What do you do when you are home all day with young children? What does it mean to BE WITH your children? How do you get things done? What are some practical things you can do with naptimes, mealtimes, bedtimes, playtimes, to keep a happier home? How can you consistently build biblical foundations in your littles?
Steve & Kara talk about their child (still in the womb) being diagnosed with spina bifida. How have they seen God’s providence and care during an uncertain time? How are they making decisions and thinking about the future knowing their child is likely to have physical challenges his whole life? See how you can help the Murphy family during this time HERE.
Your Life Speaks Your children will do what you do, not what you say. Other familiar ways of saying the same thing are, actions speak louder than words, and more is caught than taught. Generally speaking, I agree with these statements. Not to diminish the significance of verbally teaching our children the faith, the benefit of these statements is that they remind us that our actions teach our children what we really believe. This is a difficult reminder for me. I regularly see my children sinning only to realize they learned that particular behavior from me. The sin of their. . .
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Steadfast Faith In a world where people display the constancy of butterflies and changefulness of chameleons, be a sequoia. Sequoias are not only the largest trees in the world, but possibly one of the oldest living things on earth. They are broad, sturdy, tall, aged, and if they can be said to do anything, they stand. They stand there, year after year, growing in height and breadth. I think we may safely call them steadfast. We should be steadfast too. The prophet assures us: The steadfast of mind You will keep in perfect peace, because he trusts in You.—Isaiah 26:3. . .
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Moving to the Country In June of this past year, my family purchased and renovated a home near our church. Our home is in the country, and my kids are getting to experience a childhood that is similar to mine and Brittany’s. We have wanted to make this move for a couple of years and the Lord has been exceedingly gracious to give us this place to call home. If you have ever moved to a new home, you know that the first few days are spent adjusting to this new environment and I felt ready and excited to get. . .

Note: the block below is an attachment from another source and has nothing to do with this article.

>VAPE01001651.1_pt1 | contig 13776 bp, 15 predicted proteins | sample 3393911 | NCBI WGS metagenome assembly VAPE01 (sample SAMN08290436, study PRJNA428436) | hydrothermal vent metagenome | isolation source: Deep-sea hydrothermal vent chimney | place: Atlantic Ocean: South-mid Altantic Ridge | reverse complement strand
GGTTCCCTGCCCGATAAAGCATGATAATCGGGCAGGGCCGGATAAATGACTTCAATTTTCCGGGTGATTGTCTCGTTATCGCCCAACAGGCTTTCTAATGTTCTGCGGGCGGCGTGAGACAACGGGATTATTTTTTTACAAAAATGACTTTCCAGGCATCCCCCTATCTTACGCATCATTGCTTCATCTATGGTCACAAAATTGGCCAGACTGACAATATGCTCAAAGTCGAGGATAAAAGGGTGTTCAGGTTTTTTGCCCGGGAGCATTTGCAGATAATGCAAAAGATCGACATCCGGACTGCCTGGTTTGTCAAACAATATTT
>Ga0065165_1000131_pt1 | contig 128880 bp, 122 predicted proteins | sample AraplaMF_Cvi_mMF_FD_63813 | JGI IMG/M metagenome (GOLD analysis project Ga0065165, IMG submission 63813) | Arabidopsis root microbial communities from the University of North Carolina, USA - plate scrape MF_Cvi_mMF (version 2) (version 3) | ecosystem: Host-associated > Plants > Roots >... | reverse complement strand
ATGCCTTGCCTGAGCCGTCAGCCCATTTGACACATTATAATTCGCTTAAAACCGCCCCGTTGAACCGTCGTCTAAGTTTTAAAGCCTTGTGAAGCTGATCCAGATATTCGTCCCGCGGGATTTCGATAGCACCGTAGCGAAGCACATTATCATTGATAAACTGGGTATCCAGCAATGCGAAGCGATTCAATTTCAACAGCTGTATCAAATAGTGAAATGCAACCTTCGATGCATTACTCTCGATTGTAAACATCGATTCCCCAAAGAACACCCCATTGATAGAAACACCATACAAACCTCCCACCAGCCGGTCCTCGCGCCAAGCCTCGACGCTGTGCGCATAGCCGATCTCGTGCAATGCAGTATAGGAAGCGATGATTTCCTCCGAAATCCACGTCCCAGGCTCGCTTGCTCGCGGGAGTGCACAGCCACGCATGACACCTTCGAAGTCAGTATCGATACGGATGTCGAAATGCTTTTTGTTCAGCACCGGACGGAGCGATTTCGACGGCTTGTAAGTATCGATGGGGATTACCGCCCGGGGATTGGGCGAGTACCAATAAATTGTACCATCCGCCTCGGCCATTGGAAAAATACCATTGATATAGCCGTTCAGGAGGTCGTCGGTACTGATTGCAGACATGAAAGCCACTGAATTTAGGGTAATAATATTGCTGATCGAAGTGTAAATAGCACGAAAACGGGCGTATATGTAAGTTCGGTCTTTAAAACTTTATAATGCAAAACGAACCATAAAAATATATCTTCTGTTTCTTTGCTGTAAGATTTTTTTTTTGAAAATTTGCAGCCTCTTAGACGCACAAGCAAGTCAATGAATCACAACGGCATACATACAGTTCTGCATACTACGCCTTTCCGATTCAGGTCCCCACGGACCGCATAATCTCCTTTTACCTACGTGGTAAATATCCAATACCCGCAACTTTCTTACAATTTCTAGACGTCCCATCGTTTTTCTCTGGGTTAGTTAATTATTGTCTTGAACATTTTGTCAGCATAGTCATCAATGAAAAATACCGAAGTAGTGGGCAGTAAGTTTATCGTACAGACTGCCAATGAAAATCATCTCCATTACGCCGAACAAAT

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What is the role of parents in the process of courtship? What kind of physical contact is appropriate for engaged couples? How do you get families on the same page with their expectations? With more people involved in the relationship there is more opportunity for sin, how can you deal with this rightly? How do you keep a humble attitude when two families don’t agree about how courtship should go or what the wedding should be like?
How can we regain some sanity on this difficult issue? Is there a formula? Does courtship always have to work the same way for every couple? Can courtship ever be a sinful thing? Is fear a driving force in your family’s understanding of these issues? Steve and Kara discuss some of their experience as their children have started to marry.
What are some of the things that “kids” need to be able to do before they are ready to take on the responsibility of marriage? Do they need to be ready to parent? What does it take to be financially ready? What level of maturity is needed? What are appropriate expectations? How can you gauge their emotional readiness?
How do you start preparing your children for marriage? How can you cultivate a good attitude toward marriage from an early age? How does the preparation differ for sons and daughters? What kinds of practical skills do they need?
Will I Ever Be Able to Change? Long-term change is what the Christian life is all about (Ephesians 4:22–24). Someday we will experience the most glorious change from corruptible to incorruptible and we look forward to that glorious day when we will be like Christ. Until that time, the Bible makes it clear that we must strive: “Not that I have already obtained this or am already perfect, but I press on to make it my own, because Christ Jesus has made me his own. Brothers, I do not consider that I have made it my own. But one thing. . .
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How can we maintain a gracious attitude toward those we have disagreements with about non-essential issues: breastfeeding vs. bottle feeding, home birth vs. hospital birth, vaccinate vs. not-vaccinate, homeschool or Christian school, organic vs. not-organic. Families have strong opinions about these and other topics. How can we keep these things from becoming divisive? How do we keep from creating laws for each other where God allows freedom?